Medical Tests & Procedures Archive


Is broken heart syndrome becoming more common?

Broken heart syndrome—an uncommon condition linked to severe emotional or physical stress that occurs mostly in women—may be more common than previously thought. The increase in diagnoses may reflect heightened awareness of all forms of heart disease in women. The condition may result from the surge of adrenaline that affects the heart’s muscle cells and blood vessels, causing the heart’s left ventricle to temporarily change shape. The heart resembles a Japanese clay pot used to trap an octopus, called a tako-tsubo, which is why broken heart syndrome was originally dubbed takotsubo cardiomyopathy.

Abdominal aneurysms: Uncommon but potentially dangerous

Up to 7% of people ages 50 and older (mostly male smokers) have abdominal aortic aneurysms (AAAs). In rare cases, these balloon-like pouches can expand and rupture with little warning, which can be life-threatening. Medicare covers screening tests for AAA for men ages 65 to 75 who have smoked at least 100 cigarettes in their lives and for anyone with a family history of AAA.

Recommendation calls for earlier diabetes screening in people who are overweight

According to a new recommendation from the US Preventive Services Task force, diabetes screening should begin age 35 for people who are overweight, defined as a body mass index (BMI) of 25 or greater.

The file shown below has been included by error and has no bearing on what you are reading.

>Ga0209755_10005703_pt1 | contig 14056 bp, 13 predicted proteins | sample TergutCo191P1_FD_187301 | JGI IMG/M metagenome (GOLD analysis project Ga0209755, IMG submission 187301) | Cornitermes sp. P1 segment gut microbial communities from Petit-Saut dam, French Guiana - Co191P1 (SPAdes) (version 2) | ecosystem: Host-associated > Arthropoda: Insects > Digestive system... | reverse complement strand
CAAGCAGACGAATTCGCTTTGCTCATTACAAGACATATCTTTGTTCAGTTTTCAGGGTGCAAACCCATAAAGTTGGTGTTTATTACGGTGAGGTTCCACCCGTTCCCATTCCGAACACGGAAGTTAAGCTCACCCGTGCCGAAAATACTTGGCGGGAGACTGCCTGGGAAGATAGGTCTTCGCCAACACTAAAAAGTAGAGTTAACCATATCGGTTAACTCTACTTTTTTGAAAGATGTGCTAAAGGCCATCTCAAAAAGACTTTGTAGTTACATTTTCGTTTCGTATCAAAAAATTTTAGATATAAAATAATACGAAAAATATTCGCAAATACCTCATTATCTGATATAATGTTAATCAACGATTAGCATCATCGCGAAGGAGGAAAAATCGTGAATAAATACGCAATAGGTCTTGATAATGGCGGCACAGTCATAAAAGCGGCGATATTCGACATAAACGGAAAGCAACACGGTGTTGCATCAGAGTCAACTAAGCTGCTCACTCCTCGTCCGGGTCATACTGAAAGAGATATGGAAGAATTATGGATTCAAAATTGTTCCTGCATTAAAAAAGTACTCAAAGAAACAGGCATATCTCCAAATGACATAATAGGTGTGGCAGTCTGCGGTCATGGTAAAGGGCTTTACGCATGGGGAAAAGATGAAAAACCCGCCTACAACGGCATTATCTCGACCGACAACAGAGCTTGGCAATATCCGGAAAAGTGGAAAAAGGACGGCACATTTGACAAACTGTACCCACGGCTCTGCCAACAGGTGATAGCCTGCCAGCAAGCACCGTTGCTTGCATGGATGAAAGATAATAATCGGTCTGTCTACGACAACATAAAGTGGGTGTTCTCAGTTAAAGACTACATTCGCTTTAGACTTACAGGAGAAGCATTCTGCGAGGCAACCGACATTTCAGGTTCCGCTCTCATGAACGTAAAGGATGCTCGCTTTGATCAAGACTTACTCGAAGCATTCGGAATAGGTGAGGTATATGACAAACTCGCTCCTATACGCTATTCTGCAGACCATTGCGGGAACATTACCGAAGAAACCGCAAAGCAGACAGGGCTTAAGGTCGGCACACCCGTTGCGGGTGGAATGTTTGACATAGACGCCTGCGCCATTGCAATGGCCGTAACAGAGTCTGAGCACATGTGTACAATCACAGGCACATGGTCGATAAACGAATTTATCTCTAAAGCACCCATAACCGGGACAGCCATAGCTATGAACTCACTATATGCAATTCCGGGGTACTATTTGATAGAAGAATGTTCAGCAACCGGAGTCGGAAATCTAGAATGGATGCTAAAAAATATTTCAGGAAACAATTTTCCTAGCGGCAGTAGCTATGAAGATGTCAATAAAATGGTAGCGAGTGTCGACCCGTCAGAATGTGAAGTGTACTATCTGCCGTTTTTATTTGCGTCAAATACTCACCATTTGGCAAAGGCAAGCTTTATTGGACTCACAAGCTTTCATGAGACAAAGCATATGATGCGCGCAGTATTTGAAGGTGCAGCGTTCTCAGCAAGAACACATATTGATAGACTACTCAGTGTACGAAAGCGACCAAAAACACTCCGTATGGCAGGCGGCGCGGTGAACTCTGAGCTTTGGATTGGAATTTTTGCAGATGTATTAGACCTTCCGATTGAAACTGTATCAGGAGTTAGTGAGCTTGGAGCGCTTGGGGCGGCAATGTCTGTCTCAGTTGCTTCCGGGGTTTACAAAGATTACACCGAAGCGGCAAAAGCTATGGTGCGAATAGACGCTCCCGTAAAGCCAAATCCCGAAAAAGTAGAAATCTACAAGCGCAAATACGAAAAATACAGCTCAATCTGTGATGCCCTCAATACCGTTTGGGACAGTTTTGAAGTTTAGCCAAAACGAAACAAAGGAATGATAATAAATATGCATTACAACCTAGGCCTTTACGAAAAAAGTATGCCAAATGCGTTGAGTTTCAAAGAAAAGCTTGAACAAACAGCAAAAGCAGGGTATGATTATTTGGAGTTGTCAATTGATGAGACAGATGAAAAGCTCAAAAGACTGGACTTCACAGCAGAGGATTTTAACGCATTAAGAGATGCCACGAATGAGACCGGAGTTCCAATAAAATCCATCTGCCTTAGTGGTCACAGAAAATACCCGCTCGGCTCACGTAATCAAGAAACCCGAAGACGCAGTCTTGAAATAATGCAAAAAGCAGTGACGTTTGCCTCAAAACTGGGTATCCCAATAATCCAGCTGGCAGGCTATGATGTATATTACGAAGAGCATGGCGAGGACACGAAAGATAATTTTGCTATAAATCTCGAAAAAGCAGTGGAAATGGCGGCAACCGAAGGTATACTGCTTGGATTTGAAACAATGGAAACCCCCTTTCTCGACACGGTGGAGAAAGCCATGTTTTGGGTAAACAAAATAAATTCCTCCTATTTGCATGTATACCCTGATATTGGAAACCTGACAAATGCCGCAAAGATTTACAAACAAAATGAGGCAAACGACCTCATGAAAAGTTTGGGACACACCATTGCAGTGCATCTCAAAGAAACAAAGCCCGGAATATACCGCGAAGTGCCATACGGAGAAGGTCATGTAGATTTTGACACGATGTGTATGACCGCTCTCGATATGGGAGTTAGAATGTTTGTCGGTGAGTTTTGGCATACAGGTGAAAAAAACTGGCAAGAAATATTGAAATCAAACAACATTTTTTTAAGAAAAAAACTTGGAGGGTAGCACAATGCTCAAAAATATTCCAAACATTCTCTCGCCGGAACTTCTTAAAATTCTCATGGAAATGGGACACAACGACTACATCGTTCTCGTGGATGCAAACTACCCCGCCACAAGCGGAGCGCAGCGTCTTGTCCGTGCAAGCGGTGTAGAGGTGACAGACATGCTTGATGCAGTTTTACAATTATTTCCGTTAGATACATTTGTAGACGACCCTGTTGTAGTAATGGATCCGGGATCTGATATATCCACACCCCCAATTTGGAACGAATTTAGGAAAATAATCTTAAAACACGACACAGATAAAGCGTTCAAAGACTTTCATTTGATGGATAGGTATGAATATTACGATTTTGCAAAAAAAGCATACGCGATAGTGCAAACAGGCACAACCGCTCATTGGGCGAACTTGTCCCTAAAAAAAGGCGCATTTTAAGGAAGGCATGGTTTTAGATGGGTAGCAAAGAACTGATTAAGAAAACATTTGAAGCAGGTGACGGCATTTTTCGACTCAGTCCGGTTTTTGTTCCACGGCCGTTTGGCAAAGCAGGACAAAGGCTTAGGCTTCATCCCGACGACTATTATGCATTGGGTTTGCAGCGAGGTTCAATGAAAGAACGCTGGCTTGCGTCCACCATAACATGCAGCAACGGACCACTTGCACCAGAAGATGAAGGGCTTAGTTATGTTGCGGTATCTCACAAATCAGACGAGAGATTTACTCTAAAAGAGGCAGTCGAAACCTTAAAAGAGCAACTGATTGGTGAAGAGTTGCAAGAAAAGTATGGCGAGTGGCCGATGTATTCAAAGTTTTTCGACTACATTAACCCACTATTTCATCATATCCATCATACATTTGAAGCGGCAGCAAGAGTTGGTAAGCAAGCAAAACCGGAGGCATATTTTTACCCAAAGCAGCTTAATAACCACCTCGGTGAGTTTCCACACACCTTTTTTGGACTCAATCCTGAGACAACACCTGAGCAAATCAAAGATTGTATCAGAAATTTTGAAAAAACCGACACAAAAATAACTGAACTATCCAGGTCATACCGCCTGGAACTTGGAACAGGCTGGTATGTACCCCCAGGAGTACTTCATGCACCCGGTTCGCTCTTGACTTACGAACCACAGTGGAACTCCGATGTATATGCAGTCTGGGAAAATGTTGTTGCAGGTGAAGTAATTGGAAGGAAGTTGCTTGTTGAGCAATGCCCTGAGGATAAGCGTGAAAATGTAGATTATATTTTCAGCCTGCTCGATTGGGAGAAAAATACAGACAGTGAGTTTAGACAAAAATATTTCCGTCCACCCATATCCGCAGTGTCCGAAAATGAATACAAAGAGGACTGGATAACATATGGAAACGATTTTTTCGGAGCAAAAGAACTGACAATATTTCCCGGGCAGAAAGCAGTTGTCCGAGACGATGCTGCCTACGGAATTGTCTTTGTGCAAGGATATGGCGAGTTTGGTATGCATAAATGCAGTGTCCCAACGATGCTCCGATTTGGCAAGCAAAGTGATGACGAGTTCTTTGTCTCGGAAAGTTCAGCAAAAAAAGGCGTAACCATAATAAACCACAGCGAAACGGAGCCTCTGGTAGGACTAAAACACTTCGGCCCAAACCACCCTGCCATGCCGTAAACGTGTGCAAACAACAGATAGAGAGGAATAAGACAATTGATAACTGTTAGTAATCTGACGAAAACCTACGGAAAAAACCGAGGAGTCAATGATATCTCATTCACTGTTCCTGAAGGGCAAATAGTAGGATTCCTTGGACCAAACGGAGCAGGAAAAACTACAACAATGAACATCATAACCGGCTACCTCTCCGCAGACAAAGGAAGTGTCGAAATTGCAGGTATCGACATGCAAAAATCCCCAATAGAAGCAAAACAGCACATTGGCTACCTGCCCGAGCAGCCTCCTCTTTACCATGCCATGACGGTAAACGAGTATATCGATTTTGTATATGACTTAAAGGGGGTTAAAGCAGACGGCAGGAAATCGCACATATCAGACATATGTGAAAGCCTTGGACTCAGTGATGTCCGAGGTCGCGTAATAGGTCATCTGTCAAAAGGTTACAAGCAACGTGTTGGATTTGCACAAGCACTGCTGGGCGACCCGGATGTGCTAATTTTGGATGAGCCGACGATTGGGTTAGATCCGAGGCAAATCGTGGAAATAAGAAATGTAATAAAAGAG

Answers to prostate cancer questions

Many men have questions regarding the testing and screening processes for prostate cancer, such as whether prostate-specific antigen tests are still the standard, when it is time for a biopsy, and what new technologies are available to help with a more accurate diagnosis. Harvard Medical School prostate cancer expert Dr. Marc Garnick provides the answers.

Adding ultrasound to mammography improves cancer detection rate

A combination of mammography and ultrasound may increase accuracy of breast cancer screening.

If it’s not breast cancer, should you worry?

Most breast lumps are not cancerous. Some 80% of biopsies are negative. But some women develop noncancerous breast conditions that may raise their risk of a future cancer. For women with these conditions, doctors may recommend additional monitoring. This might include additional screenings, or screenings using other technology, such as MRI or breast ultrasound.

From the wrist to the heart: A safer route for angioplasty?

At least half of all artery-opening angioplasties done in the United States now begin at the wrist instead of the top of the thigh. The wrist (or transradial) approach is easier on patients, safer, and less expensive. After the procedure, people can sit up right away instead of lying flat for several hours, and they are much less likely to experience bleeding, including serious bleeding in the abdomen. The lower complication rates mean people can leave the hospital sooner, which translates to decreased costs.

You don't say? Brain space

It’s thought that the average person uses just 10% of the brain. While some parts of the brain may be more active at any given time or during a particular activity, there is no part that is known to be unused or completely unnecessary.

Do BMI numbers add up?

For decades, researchers have used body mass index (BMI) to estimate a person’s body fat mass and predict possible health risks. While BMI is helpful, it can’t accurately measure the type of fat people accumulate, especially among older adults. Monitoring one’s waist size with a simple measuring tape may be a better option.

A blood test may predict increased risk for Alzheimer’s disease

A study published online June 2, 2021, by the journal Brain found that a blood test may help to predict an increased risk for Alzheimer’s disease.

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